This is a brief guide to help you find records of medieval political history. The National Archives holds important collections relating to the political life of this period.
Many of the most important medieval records have been published, or have detailed lists and indexes. However, they are not all catalogued and indexed, and some may therefore be difficult to search.
What do I need to know before I start?
Most of the records relating to medieval political history held at The National Archives are in the records of the Exchequer (E) and Chancery (C). Chancery was the source of the king’s formal instructions, and originated orders to the king’s officers and courts to transact business on behalf of his subjects. From 1199 Chancery enrolments were introduced – a system of creating registers of important official documents.
In medieval England no single official or institution had overall responsibility for foreign affairs. Chancery dealt with the administration of treaties and letters and the Exchequer with the financial aspects of diplomacy. As a result documents relating to the external policy of the England can be found in a number of disparate record series. These documents are usually written in Latin or French using medieval abbreviations.
Many diplomatic documents are transcribed, in their original language, in Rymer’s Foedera.
What records can I see online?
The Domesday Book
Search a digitised copy of the Domesday Book using our online exhibition.
Henry III Fine Rolls (1216-1262)
Search the fine rolls of Henry III which give details of money owed for concessions or favours.
Ancient petitions, Henry III to George III
Search Discovery, our catalogue (£) for digitised copies of ancient petitions pursuing grievances which could not be resolved at common law, or requests for a grant of favour. Use the advanced search option and restrict your search to record series SC 8. For more advice on using Discovery see the help pages.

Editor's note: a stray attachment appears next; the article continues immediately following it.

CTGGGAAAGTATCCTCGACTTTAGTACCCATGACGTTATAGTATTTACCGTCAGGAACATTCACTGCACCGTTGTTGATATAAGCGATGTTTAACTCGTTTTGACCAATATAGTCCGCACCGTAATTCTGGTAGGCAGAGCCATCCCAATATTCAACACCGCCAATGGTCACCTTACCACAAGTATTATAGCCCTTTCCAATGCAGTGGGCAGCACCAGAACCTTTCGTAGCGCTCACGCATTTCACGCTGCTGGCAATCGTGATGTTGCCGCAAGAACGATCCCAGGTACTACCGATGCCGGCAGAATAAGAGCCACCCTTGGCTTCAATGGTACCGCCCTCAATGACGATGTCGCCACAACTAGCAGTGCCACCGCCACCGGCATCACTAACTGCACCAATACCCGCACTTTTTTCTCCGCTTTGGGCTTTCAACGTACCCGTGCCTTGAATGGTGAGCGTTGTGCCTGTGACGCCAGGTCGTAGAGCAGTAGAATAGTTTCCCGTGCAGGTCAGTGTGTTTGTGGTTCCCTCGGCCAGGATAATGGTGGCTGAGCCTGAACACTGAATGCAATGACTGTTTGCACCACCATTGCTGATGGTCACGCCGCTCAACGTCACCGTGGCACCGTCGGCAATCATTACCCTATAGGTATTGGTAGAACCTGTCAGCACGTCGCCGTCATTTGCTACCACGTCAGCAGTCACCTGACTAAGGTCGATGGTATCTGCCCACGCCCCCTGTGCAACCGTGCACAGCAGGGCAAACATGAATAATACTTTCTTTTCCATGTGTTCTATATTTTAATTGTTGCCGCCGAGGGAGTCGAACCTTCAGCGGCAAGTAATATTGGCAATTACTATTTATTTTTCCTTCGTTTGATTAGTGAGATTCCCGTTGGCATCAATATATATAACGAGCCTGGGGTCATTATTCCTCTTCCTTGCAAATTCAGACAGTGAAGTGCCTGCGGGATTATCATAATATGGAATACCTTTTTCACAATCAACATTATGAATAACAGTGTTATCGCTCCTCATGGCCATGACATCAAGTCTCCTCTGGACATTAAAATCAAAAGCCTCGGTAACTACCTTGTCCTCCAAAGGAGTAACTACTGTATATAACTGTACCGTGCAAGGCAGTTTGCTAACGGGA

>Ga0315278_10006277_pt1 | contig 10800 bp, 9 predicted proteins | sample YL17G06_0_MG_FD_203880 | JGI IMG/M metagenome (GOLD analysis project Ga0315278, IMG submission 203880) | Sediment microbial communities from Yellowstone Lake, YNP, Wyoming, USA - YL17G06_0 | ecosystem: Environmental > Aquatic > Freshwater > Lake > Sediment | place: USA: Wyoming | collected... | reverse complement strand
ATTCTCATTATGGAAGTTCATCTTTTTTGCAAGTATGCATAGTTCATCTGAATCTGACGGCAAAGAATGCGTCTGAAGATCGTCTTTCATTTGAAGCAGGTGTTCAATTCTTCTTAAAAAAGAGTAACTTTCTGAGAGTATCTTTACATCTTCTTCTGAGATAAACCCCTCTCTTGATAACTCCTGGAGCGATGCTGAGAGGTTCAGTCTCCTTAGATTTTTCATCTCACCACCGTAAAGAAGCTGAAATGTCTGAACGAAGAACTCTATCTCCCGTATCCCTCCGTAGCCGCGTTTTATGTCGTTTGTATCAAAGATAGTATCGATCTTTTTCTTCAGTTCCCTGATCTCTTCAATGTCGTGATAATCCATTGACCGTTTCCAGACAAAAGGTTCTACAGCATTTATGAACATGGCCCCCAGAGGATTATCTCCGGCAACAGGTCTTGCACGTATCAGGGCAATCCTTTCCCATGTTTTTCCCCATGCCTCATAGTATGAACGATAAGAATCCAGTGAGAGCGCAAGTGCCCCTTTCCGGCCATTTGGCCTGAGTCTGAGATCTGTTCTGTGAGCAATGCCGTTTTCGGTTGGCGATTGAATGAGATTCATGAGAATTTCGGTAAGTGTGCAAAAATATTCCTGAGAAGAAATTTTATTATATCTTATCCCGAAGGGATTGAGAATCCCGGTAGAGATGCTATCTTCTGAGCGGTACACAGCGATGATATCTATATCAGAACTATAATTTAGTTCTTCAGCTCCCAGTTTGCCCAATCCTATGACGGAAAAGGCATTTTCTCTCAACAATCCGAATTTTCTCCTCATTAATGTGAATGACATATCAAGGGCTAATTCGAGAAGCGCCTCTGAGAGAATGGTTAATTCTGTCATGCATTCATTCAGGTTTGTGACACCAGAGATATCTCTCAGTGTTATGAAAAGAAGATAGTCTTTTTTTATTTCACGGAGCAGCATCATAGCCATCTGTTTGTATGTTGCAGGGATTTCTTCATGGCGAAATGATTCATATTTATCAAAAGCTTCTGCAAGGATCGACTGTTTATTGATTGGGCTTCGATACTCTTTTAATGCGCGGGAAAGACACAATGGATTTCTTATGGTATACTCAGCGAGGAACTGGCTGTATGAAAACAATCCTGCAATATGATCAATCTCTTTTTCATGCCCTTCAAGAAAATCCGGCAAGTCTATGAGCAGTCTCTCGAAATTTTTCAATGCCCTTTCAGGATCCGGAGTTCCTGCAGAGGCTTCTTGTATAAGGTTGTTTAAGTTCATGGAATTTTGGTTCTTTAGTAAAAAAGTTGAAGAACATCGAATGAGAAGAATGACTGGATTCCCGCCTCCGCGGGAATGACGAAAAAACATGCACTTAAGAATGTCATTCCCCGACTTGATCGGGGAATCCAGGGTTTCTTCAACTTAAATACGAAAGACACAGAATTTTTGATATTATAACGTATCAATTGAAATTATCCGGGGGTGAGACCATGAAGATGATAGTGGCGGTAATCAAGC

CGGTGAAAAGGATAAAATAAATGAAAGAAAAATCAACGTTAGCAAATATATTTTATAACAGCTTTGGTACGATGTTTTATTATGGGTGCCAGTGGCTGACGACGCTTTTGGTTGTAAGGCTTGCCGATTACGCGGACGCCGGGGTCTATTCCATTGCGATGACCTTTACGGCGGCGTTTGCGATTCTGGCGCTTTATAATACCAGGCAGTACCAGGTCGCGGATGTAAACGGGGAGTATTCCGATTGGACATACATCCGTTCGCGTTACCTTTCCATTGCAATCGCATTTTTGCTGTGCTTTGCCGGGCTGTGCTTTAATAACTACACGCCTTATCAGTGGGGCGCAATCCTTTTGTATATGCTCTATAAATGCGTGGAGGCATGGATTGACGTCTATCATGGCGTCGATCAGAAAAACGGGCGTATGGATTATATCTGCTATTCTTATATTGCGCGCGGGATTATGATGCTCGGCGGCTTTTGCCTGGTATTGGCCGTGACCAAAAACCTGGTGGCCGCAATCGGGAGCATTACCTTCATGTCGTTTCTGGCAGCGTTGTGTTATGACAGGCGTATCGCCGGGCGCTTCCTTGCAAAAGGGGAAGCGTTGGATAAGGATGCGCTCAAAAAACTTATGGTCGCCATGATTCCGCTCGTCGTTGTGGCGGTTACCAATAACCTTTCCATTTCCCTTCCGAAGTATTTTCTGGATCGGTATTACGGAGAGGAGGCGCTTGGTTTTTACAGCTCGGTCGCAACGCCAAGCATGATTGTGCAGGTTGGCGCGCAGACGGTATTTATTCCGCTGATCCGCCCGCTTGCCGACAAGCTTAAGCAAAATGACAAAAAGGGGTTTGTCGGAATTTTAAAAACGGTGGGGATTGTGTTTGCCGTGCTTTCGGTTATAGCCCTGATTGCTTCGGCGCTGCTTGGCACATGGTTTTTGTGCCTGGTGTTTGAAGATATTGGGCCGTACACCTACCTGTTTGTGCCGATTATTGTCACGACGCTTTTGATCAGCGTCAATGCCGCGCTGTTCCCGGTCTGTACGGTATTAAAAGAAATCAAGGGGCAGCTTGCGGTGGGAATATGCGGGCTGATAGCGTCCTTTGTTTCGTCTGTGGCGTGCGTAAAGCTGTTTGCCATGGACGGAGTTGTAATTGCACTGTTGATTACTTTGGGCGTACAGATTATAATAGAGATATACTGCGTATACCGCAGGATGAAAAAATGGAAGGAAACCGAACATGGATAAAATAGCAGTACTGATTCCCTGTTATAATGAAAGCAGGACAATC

Parliament Rolls (1275-1504)
Search the medieval Parliament Rolls (subscription required), which contain the official records of the English parliament from 1275 to 1504. Some digital images of the records are included on the site.
What records can I find at The National Archives at Kew?
Records of the Exchequer (1086-1994)
Browse E in our catalogue for records of the Exchequer, the main financial department of the medieval and early modern English state. The series includes financial, council and diplomatic material.
Special collections (11th to 20th centuries)
Browse our catalogue in SC for records of various departments selected for their historical importance. The series includes Ancient Correspondence, Henry II to Henry VI (SC 1); and Papal Bulls, c1131 to 1533, concerning relations between the papacy, royal government and the ecclesiastical authorities (SC 7).
Records of Chancery (1085-2004)
Browse our catalogue in C for records of Chancery. From the reign of Henry III onwards, Chancery provided the secretariat and record-keeping functions for the king’s council (and subsequently for Parliament). The series includes Treaty Rolls, 1234 to 1675 (C 76).
To access these records you will either need to visit us, pay for research (£) or, where you can identify a specific record reference, order a copy (£).
What records can I find in other archives and organisations?
Records held locally
Many other libraries and archives hold medieval records. The National Archives’ catalogue has details of collections held across the UK. Search our catalogue using keywords; you may need to refine your results using the filters.
What other resources will help me find information?
Explore a range of sources from the 11th century onwards on British History Online. These include ecclesiastical and religious, parliamentary and local history sources. Much of the material can be viewed free of charge.
Consult Treaty Rolls preserved in the Public Record Office, ed P Chaplais, J Ferguson and others (PRO, 1955-1972) for a transcription of the Latin text of records in C 76 for 1234-1325 and 1337-1339, with English notes.
Consult Privy Council of England, Proceedings and Ordinances, 10 Ric II-39 Hen VI (vols 1-6), ed Sir Harris Nicolas (Record Commission, 1834-1837).